Support Hyperallergic’s independent arts journalism.
The El Paso Museum of Art (EPMA) presents Marfa-based artist Julie Speed’s most comprehensive museum exhibition to date, Julie Speed: East of the Sun and West of the Moon. The exhibition’s title, rooted in fantasy, refers as much to Speed’s own world and artistic process in Texas—where she has been making art for decades—as it does to the world in which her painted characters live.
The exhibition features nearly fifty works, many from the past five years and previously unseen, in oil, gouache, and collage. In her own words, Speed “experience[s] life as a series of irreconcilable juxtapositions.” Speed suggests the same through her work, painting surreal scenes collaged with Japanese woodblock prints and pages from illustrated textbooks and bibles.
“The exhibition highlights Julie Speed’s inexhaustible imagination, her consummate technique, and her devotion to both. Julie’s work masterfully represents the best of Texas art today,” says EPMA Director Dr. Victoria Ramirez.
For the exhibition, Speed has designed a site-specific, three-channel video and sound installation illuminating her process through images of her studio, close-ups of her finely detailed collages and paintings, and music. The exhibition is complete with an artist-designed, fully-illustrated catalog including an interview with the artist. The exhibition is free and open to the public.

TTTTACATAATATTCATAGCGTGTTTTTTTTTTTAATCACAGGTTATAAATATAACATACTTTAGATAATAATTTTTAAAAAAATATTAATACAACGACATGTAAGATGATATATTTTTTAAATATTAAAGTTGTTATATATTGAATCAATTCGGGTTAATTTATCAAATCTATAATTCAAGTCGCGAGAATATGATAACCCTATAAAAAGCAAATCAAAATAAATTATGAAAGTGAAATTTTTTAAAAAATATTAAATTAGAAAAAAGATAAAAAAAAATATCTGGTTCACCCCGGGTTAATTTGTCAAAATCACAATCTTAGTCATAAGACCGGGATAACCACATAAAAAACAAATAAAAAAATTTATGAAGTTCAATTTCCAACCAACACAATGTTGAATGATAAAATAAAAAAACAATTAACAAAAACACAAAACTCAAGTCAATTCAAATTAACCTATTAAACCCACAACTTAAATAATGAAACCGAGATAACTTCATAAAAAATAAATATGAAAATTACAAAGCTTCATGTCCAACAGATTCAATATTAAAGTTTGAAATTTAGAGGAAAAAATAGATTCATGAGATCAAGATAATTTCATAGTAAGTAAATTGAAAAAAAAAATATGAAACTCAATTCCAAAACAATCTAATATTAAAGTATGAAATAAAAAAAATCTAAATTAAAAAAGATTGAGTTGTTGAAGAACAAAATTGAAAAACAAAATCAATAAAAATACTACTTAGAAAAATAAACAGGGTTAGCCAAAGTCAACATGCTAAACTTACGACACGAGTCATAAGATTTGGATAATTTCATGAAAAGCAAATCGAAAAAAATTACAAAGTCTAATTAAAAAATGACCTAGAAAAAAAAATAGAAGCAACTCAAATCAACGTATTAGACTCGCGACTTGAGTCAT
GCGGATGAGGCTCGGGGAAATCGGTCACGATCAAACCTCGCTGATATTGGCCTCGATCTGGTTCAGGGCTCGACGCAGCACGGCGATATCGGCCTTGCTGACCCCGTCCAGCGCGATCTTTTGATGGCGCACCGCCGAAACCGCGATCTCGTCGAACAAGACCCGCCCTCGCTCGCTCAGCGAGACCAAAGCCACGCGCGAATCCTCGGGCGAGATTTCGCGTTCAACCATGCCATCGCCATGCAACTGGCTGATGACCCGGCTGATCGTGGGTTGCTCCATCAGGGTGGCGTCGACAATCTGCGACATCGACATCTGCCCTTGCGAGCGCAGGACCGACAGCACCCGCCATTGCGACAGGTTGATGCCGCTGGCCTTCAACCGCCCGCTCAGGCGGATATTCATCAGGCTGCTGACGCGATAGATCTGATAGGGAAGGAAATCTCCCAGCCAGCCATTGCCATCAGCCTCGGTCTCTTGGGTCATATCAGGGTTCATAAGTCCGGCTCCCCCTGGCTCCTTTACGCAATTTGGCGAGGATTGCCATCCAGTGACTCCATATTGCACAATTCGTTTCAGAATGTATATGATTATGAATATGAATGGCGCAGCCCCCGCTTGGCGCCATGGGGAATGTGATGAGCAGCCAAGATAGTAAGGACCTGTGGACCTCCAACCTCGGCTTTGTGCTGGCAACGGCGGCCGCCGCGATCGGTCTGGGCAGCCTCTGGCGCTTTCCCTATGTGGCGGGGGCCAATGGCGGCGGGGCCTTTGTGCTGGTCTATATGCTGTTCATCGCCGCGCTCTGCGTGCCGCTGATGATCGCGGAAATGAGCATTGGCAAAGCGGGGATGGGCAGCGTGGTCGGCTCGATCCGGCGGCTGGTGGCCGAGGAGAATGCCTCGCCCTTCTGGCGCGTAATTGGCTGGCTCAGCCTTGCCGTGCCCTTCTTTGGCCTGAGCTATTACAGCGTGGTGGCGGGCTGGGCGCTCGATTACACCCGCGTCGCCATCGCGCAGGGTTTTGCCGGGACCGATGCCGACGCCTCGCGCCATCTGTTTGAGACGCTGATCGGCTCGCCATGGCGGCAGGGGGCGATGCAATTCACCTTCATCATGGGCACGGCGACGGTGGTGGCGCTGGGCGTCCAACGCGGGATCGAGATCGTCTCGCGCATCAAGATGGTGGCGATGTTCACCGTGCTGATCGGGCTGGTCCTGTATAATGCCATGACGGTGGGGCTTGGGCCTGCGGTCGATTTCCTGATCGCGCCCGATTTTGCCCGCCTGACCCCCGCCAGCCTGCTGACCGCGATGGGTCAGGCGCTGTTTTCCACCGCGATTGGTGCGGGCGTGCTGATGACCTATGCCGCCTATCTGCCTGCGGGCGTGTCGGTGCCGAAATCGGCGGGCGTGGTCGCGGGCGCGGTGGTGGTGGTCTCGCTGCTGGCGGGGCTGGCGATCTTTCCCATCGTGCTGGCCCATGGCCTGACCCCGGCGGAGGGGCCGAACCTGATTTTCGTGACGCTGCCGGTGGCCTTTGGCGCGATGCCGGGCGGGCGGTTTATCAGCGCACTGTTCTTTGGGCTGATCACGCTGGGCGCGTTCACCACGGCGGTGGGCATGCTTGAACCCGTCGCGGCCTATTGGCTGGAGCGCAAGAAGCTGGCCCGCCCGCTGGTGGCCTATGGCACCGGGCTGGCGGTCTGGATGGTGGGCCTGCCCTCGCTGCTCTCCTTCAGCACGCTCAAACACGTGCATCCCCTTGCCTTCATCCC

Support for this exhibition is proved by AT&T, Texas Commission on the Arts, and the El Paso Museum of Art Foundation. Educational programming for this exhibition is supported in part by Texas Women for the Arts.
The works in Fault Lines prove that abstraction need not be confined to the inner life of the artist.
Celeste’s sculptures all rely on natural forces to achieve balance, and thus are perpetually on the precipice of collapse.
Romanticism to Ruin: Two Lost Works of Sullivan and Wright memorializes Chicago’s Garrick Theatre and Buffalo’s Larkin Building, which were razed to build a parking lot and a truck stop.
By reinventing the traditional bokashi technique, Hamanaka reminds us that nothing is dead, even when many proclaim otherwise.
The company’s mastery of the art market’s smoke and mirrors is its most impressive illusion.
Sadly, though by no means surprisingly, there is precedence for this female erasure. Women have been and continue to be the executors of the invisible, unpaid, unaccredited labor that makes much of the world run smoothly.